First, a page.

Some African countries have managed to grow their economies, but much of the continent is unstable. The civil war in Mali may have been contained by French intervention, but Islamic extremism remains a threat in northern Nigeria and in Algeria.
In comparison Europe looks superficially like a haven of peace. But European economies are stagnant, unemployment especially in southern Europe is very high and living standards are failing, while opposition to the unavoidable austerity policies continues to grow. The recent Italian election result, which showed popular support for two “clowns,” Silvio Berlusconi and Beppo Grilli, suggests that Italy may be ungovernable.
In Russia, President Vladimir Putin, with his secret police background, ruthlessly pursues anyone whom he sees as a threat while his party rakes in the spoils of corruption. He resents the fact that Russia, despite its arsenal of nuclear weapons, is no longer the power that it was, so he blusters and threatens America and his European neighbors.
In a world as unsafe as it is today, when a world policeman is needed, America seems neither to have the will nor the resources to play the role. The American experience in Iraq and Afghanistan has not been a happy one and there is an understandable reluctance to get sucked into other conflicts that might be equally unwinnable. The banking crisis and economic downturn made some defense cuts inevitable, but the cuts have been exacerbated by the shenanigans in Congress with the Republican refusal to compromise on tax measures, thus forcing “sequestration” (i.e., mandatory budget cuts including further cuts in defense expenditure) from March 1.
If the Chinese and Russian regimes were to underestimate, in the way Japan did in 1941, the American ability and will to respond to extreme provocation, they would make a serious error, but the threat today is not of massive armed attacks on other counties but of spreading instability and civil war.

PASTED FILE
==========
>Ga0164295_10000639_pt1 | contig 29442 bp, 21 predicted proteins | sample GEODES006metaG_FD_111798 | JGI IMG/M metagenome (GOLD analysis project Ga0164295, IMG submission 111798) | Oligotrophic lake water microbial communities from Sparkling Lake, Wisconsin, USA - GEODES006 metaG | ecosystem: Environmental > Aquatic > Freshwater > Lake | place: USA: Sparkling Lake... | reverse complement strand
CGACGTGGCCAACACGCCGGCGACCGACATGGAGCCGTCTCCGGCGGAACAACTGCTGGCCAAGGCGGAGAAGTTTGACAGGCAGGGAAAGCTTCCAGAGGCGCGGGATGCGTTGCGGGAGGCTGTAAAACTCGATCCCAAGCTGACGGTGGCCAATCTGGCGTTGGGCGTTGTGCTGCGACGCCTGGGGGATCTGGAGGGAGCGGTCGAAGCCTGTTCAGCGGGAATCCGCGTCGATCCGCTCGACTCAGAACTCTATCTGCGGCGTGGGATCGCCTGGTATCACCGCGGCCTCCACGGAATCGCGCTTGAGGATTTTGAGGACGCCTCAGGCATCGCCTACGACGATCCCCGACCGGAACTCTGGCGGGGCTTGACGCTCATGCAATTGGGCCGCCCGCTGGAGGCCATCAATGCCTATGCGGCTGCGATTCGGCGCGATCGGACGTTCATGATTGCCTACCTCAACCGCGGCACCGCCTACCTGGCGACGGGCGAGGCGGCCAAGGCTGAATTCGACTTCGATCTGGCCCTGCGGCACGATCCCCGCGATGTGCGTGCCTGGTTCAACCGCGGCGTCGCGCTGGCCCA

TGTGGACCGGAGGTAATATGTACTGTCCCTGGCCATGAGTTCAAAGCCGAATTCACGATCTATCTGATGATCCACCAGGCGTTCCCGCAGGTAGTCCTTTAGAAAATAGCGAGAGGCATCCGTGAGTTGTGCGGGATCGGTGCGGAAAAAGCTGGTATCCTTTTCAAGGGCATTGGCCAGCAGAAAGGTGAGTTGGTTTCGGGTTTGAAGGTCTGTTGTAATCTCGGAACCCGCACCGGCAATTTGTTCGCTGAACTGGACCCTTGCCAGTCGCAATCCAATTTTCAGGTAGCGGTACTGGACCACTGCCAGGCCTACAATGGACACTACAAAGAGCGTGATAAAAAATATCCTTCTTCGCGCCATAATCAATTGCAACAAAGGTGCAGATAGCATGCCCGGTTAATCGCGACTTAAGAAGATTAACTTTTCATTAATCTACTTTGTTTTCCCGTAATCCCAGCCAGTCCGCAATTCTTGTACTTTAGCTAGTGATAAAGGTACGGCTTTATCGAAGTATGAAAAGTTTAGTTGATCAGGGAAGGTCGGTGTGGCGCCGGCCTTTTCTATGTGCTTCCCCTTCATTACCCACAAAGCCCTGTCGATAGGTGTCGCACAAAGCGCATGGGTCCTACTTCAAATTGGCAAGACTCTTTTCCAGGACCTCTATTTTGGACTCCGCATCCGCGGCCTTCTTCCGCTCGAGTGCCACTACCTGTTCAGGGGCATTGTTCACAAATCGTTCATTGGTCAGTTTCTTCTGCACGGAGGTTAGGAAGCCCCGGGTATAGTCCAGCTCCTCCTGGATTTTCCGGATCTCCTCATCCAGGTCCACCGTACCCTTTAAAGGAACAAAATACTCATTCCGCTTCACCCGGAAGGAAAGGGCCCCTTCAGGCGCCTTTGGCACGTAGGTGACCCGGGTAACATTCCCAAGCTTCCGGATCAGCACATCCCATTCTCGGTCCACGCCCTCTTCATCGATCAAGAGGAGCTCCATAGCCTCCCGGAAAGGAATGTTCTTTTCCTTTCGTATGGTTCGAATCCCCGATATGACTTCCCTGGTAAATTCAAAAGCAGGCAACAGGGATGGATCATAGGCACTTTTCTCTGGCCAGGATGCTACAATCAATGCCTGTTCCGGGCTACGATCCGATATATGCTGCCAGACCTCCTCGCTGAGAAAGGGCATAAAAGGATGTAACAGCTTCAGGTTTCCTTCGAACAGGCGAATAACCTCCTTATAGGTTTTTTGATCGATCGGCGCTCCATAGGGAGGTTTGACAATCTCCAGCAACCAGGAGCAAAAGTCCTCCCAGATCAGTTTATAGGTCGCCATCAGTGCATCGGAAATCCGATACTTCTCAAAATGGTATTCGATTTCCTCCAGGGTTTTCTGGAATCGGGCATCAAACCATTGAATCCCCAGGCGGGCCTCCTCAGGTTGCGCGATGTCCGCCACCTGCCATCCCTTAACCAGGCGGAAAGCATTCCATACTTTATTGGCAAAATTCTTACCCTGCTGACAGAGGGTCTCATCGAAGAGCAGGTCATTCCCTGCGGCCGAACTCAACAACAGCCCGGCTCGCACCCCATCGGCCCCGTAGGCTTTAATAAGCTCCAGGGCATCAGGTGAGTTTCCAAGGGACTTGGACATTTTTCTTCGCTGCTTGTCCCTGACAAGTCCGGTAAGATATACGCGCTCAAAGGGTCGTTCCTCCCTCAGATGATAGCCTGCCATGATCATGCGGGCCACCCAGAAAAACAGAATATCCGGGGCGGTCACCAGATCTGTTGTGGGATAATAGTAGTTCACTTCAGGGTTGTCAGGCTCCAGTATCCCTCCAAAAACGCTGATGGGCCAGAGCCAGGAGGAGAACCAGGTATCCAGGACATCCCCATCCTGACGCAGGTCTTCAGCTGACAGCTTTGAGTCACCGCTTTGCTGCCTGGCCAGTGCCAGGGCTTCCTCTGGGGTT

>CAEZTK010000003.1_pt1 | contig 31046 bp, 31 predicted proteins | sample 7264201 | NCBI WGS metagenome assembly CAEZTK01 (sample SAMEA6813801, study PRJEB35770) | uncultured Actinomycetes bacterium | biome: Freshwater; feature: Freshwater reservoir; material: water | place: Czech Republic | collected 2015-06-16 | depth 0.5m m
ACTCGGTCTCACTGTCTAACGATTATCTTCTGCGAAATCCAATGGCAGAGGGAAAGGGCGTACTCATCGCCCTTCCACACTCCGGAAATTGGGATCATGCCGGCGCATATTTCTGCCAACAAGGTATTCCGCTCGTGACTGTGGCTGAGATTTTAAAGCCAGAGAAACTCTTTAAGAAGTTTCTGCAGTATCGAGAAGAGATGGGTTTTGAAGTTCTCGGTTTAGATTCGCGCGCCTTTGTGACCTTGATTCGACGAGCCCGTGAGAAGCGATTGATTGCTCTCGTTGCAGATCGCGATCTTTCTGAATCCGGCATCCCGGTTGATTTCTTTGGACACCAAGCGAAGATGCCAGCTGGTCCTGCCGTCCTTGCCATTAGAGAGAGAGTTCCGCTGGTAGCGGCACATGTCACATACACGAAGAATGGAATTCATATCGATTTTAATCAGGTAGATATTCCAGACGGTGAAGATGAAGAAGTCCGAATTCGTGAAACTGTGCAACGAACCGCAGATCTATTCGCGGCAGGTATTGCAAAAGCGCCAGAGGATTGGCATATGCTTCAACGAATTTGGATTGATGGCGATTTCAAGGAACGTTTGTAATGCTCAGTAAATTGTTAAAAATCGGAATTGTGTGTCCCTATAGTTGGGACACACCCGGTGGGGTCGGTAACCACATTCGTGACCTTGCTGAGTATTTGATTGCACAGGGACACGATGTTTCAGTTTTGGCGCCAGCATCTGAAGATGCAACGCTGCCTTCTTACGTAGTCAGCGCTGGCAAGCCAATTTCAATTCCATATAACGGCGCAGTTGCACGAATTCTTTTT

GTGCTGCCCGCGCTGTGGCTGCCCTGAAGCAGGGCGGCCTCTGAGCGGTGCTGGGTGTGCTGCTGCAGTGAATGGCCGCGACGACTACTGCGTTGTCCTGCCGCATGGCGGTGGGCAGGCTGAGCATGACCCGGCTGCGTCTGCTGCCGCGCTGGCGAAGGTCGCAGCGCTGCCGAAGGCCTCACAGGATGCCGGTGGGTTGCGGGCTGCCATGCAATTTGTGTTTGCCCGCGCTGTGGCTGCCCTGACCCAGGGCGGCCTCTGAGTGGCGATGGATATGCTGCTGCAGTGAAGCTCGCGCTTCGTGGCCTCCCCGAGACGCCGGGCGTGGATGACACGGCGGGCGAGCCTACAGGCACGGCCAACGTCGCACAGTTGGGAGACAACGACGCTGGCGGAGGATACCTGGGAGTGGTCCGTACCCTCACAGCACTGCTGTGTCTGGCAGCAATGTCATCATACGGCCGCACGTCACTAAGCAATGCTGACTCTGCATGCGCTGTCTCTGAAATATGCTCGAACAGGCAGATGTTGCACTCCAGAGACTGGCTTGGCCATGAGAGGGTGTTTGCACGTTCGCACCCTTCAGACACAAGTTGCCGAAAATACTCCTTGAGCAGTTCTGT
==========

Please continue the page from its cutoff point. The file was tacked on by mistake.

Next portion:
In present circumstances, when Japan has to rely so much on the commitment of the U.S. to defend Japan, the Japanese need to be able to respond more readily to threats to world peace. This means enabling the Self-Defense Forces to play an active and if necessary combat role with other powers in support of U.N. resolutions.
If, despite the terms of Article 9 of the Constitution, Japan was able to establish the Self-Defense Forces, it should surely be possible to enact legislation permitting deployment in support of the U.N. without having to go through all the complicated procedures needed to amend the Constitution. But Japan will also need to avoid provocative acts and statements.
By Hugh Cortazzi
Hugh Cortazzi served as Britain’s ambassador to Japan from 1980-1984. He is a distinguished international businessman, academic, author and prominent Japanologist. He was President of the Asiatic Society of Japan (1982–1983) and Chairman of the Japan Society of London (1985–95).
It’s also worth knowing that he was posted to British Commonwealth Air Forces in Japan in 1946, and he joined the British Foreign and diplomatic service in 1949. After retiring, he worked in the city of London and was an adviser to a number of Japanese companies. He was chairman of the council of the Japan Society from 1985-1995.
This post wittten by him was first published on “The Japan Times”